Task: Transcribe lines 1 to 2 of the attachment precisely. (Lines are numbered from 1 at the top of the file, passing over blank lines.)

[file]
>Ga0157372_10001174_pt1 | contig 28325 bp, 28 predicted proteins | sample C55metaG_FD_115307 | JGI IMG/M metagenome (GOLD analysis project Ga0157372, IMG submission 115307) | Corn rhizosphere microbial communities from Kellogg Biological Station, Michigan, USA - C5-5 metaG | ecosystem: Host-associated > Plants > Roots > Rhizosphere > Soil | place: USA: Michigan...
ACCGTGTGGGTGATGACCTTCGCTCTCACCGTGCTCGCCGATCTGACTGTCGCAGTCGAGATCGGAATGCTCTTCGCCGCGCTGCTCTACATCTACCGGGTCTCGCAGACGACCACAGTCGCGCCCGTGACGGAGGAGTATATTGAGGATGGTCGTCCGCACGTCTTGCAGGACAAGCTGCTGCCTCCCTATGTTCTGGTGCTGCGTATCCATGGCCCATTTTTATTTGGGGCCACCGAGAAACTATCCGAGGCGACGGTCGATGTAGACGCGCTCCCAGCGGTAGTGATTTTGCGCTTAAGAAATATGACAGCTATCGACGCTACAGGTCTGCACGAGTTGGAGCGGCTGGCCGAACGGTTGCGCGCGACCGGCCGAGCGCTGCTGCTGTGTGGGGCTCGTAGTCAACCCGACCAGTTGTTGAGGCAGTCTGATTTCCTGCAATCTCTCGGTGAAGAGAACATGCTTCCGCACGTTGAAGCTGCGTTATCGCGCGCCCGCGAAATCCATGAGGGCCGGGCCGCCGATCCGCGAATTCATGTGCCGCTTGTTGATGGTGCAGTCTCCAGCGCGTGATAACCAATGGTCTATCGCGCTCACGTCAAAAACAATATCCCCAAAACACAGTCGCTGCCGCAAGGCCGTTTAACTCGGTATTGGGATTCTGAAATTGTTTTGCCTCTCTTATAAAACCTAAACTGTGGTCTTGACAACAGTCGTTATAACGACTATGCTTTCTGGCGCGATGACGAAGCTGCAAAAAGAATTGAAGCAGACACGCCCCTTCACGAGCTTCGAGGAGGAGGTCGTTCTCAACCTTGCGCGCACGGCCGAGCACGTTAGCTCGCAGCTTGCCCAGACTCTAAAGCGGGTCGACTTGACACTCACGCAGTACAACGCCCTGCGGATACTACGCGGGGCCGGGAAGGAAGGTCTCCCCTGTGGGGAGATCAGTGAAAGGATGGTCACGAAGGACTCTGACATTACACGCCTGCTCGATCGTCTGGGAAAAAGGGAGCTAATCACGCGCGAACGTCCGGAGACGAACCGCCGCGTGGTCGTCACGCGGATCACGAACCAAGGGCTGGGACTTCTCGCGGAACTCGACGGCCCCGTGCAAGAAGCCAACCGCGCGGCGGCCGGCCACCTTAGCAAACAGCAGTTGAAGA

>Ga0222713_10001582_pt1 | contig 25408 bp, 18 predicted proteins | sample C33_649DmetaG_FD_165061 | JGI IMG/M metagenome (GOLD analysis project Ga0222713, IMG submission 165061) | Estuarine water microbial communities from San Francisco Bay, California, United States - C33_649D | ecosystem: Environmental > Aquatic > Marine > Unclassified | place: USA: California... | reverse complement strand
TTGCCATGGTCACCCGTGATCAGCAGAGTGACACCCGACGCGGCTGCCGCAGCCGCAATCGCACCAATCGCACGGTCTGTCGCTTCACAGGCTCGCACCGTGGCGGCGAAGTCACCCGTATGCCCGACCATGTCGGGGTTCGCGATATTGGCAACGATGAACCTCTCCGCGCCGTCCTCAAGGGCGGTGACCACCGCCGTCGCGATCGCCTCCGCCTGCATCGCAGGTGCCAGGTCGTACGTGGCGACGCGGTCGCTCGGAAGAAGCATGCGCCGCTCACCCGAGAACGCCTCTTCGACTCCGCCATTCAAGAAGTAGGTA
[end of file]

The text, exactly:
>Ga0157372_10001174_pt1 | contig 28325 bp, 28 predicted proteins | sample C55metaG_FD_115307 | JGI IMG/M metagenome (GOLD analysis project Ga0157372, IMG submission 115307) | Corn rhizosphere microbial communities from Kellogg Biological Station, Michigan, USA - C5-5 metaG | ecosystem: Host-associated > Plants > Roots > Rhizosphere > Soil | place: USA: Michigan...
ACCGTGTGGGTGATGACCTTCGCTCTCACCGTGCTCGCCGATCTGACTGTCGCAGTCGAGATCGGAATGCTCTTCGCCGCGCTGCTCTACATCTACCGGGTCTCGCAGACGACCACAGTCGCGCCCGTGACGGAGGAGTATATTGAGGATGGTCGTCCGCACGTCTTGCAGGACAAGCTGCTGCCTCCCTATGTTCTGGTGCTGCGTATCCATGGCCCATTTTTATTTGGGGCCACCGAGAAACTATCCGAGGCGACGGTCGATGTAGACGCGCTCCCAGCGGTAGTGATTTTGCGCTTAAGAAATATGACAGCTATCGACGCTACAGGTCTGCACGAGTTGGAGCGGCTGGCCGAACGGTTGCGCGCGACCGGCCGAGCGCTGCTGCTGTGTGGGGCTCGTAGTCAACCCGACCAGTTGTTGAGGCAGTCTGATTTCCTGCAATCTCTCGGTGAAGAGAACATGCTTCCGCACGTTGAAGCTGCGTTATCGCGCGCCCGCGAAATCCATGAGGGCCGGGCCGCCGATCCGCGAATTCATGTGCCGCTTGTTGATGGTGCAGTCTCCAGCGCGTGATAACCAATGGTCTATCGCGCTCACGTCAAAAACAATATCCCCAAAACACAGTCGCTGCCGCAAGGCCGTTTAACTCGGTATTGGGATTCTGAAATTGTTTTGCCTCTCTTATAAAACCTAAACTGTGGTCTTGACAACAGTCGTTATAACGACTATGCTTTCTGGCGCGATGACGAAGCTGCAAAAAGAATTGAAGCAGACACGCCCCTTCACGAGCTTCGAGGAGGAGGTCGTTCTCAACCTTGCGCGCACGGCCGAGCACGTTAGCTCGCAGCTTGCCCAGACTCTAAAGCGGGTCGACTTGACACTCACGCAGTACAACGCCCTGCGGATACTACGCGGGGCCGGGAAGGAAGGTCTCCCCTGTGGGGAGATCAGTGAAAGGATGGTCACGAAGGACTCTGACATTACACGCCTGCTCGATCGTCTGGGAAAAAGGGAGCTAATCACGCGCGAACGTCCGGAGACGAACCGCCGCGTGGTCGTCACGCGGATCACGAACCAAGGGCTGGGACTTCTCGCGGAACTCGACGGCCCCGTGCAAGAAGCCAACCGCGCGGCGGCCGGCCACCTTAGCAAACAGCAGTTGAAGA